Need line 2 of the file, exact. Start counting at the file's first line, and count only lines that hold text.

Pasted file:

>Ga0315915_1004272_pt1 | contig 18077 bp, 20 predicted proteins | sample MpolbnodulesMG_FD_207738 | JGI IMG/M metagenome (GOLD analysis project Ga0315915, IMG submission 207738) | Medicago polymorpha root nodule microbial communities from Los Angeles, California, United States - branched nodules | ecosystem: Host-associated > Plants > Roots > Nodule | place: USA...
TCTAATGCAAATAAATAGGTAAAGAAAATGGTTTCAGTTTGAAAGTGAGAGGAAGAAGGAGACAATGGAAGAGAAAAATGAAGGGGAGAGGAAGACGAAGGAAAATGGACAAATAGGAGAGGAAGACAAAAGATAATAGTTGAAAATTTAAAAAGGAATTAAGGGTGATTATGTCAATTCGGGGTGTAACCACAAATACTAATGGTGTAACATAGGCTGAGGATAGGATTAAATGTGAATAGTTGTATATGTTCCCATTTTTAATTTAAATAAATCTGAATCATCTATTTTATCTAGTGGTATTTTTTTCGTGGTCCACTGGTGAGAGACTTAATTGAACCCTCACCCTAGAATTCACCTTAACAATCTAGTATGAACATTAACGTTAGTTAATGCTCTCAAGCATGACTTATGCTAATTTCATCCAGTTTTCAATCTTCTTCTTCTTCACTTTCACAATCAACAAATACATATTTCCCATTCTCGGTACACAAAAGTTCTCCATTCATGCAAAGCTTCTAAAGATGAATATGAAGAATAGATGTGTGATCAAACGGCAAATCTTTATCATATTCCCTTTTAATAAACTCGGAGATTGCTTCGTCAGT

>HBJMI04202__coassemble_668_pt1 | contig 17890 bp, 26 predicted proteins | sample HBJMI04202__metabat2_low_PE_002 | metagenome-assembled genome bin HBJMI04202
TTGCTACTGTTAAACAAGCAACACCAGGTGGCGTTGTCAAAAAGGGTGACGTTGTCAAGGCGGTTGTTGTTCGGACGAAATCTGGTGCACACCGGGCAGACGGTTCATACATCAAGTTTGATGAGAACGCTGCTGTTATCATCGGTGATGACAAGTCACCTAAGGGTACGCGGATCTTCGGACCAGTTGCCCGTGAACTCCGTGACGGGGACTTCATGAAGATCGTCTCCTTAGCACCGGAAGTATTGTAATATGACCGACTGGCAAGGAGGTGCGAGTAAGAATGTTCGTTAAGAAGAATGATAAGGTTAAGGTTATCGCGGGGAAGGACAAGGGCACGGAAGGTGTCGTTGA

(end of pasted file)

TCTAATGCAAATAAATAGGTAAAGAAAATGGTTTCAGTTTGAAAGTGAGAGGAAGAAGGAGACAATGGAAGAGAAAAATGAAGGGGAGAGGAAGACGAAGGAAAATGGACAAATAGGAGAGGAAGACAAAAGATAATAGTTGAAAATTTAAAAAGGAATTAAGGGTGATTATGTCAATTCGGGGTGTAACCACAAATACTAATGGTGTAACATAGGCTGAGGATAGGATTAAATGTGAATAGTTGTATATGTTCCCATTTTTAATTTAAATAAATCTGAATCATCTATTTTATCTAGTGGTATTTTTTTCGTGGTCCACTGGTGAGAGACTTAATTGAACCCTCACCCTAGAATTCACCTTAACAATCTAGTATGAACATTAACGTTAGTTAATGCTCTCAAGCATGACTTATGCTAATTTCATCCAGTTTTCAATCTTCTTCTTCTTCACTTTCACAATCAACAAATACATATTTCCCATTCTCGGTACACAAAAGTTCTCCATTCATGCAAAGCTTCTAAAGATGAATATGAAGAATAGATGTGTGATCAAACGGCAAATCTTTATCATATTCCCTTTTAATAAACTCGGAGATTGCTTCGTCAGT